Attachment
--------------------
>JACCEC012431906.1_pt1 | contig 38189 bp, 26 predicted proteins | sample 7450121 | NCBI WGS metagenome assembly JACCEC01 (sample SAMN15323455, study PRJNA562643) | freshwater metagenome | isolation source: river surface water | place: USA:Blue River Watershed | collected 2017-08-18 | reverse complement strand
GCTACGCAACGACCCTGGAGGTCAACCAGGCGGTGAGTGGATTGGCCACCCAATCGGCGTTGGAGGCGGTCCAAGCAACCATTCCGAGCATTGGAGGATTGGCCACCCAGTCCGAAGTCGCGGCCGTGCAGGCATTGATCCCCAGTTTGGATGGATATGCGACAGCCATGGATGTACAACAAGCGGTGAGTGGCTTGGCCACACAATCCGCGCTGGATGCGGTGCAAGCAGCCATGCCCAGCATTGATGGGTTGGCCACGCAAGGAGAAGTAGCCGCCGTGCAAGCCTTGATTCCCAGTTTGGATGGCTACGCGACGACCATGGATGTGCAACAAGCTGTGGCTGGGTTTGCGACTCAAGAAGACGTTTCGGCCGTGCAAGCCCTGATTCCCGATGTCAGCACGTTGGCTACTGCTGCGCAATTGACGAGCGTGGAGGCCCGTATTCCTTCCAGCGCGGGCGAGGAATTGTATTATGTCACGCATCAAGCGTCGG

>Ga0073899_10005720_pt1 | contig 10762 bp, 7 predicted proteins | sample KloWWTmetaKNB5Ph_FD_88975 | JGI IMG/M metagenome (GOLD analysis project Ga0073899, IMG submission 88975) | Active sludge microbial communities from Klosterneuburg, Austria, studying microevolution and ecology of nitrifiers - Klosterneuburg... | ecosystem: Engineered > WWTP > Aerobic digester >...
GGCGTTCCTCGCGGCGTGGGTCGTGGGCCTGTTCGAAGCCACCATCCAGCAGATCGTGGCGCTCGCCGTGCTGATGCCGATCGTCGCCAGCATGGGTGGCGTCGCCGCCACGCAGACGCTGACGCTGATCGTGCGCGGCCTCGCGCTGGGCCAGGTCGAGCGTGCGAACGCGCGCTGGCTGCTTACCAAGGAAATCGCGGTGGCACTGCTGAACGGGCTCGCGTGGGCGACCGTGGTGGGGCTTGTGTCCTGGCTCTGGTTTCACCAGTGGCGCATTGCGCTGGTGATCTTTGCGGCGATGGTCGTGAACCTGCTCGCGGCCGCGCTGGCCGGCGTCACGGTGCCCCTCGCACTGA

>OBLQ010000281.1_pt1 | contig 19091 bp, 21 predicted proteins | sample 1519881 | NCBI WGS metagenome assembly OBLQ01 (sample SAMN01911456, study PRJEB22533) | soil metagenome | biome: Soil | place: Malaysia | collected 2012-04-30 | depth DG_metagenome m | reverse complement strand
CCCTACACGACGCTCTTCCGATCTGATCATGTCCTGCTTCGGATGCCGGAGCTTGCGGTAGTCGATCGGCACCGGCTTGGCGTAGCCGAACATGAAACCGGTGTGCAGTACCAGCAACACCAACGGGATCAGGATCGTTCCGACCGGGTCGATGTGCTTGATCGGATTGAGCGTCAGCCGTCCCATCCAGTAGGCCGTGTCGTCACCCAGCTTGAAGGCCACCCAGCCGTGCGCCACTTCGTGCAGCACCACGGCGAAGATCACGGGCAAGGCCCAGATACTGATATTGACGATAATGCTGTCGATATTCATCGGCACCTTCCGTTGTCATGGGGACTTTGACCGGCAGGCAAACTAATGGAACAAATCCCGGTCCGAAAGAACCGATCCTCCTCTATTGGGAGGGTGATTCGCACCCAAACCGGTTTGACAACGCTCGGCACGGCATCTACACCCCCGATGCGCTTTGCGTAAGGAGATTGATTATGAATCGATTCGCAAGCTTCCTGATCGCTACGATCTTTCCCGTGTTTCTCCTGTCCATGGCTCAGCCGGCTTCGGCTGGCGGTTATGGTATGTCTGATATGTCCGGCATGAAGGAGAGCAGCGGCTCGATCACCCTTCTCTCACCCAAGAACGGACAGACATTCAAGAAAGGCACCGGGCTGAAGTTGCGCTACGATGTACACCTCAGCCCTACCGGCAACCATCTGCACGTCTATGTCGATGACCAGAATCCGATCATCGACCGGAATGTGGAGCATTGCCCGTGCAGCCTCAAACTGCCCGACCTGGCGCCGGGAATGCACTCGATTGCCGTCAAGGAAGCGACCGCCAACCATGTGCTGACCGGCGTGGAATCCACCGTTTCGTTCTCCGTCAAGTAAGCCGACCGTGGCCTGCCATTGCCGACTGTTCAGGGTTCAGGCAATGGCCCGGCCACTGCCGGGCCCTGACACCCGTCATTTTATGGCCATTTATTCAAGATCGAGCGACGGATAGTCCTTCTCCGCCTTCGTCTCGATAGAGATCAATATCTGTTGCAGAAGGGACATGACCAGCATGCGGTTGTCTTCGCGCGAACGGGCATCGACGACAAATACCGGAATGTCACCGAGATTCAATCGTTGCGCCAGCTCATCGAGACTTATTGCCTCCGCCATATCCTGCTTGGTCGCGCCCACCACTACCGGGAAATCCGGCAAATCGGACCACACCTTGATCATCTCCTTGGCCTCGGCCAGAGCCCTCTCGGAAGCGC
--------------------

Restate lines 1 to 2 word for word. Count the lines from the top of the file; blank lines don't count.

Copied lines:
>JACCEC012431906.1_pt1 | contig 38189 bp, 26 predicted proteins | sample 7450121 | NCBI WGS metagenome assembly JACCEC01 (sample SAMN15323455, study PRJNA562643) | freshwater metagenome | isolation source: river surface water | place: USA:Blue River Watershed | collected 2017-08-18 | reverse complement strand
GCTACGCAACGACCCTGGAGGTCAACCAGGCGGTGAGTGGATTGGCCACCCAATCGGCGTTGGAGGCGGTCCAAGCAACCATTCCGAGCATTGGAGGATTGGCCACCCAGTCCGAAGTCGCGGCCGTGCAGGCATTGATCCCCAGTTTGGATGGATATGCGACAGCCATGGATGTACAACAAGCGGTGAGTGGCTTGGCCACACAATCCGCGCTGGATGCGGTGCAAGCAGCCATGCCCAGCATTGATGGGTTGGCCACGCAAGGAGAAGTAGCCGCCGTGCAAGCCTTGATTCCCAGTTTGGATGGCTACGCGACGACCATGGATGTGCAACAAGCTGTGGCTGGGTTTGCGACTCAAGAAGACGTTTCGGCCGTGCAAGCCCTGATTCCCGATGTCAGCACGTTGGCTACTGCTGCGCAATTGACGAGCGTGGAGGCCCGTATTCCTTCCAGCGCGGGCGAGGAATTGTATTATGTCACGCATCAAGCGTCGG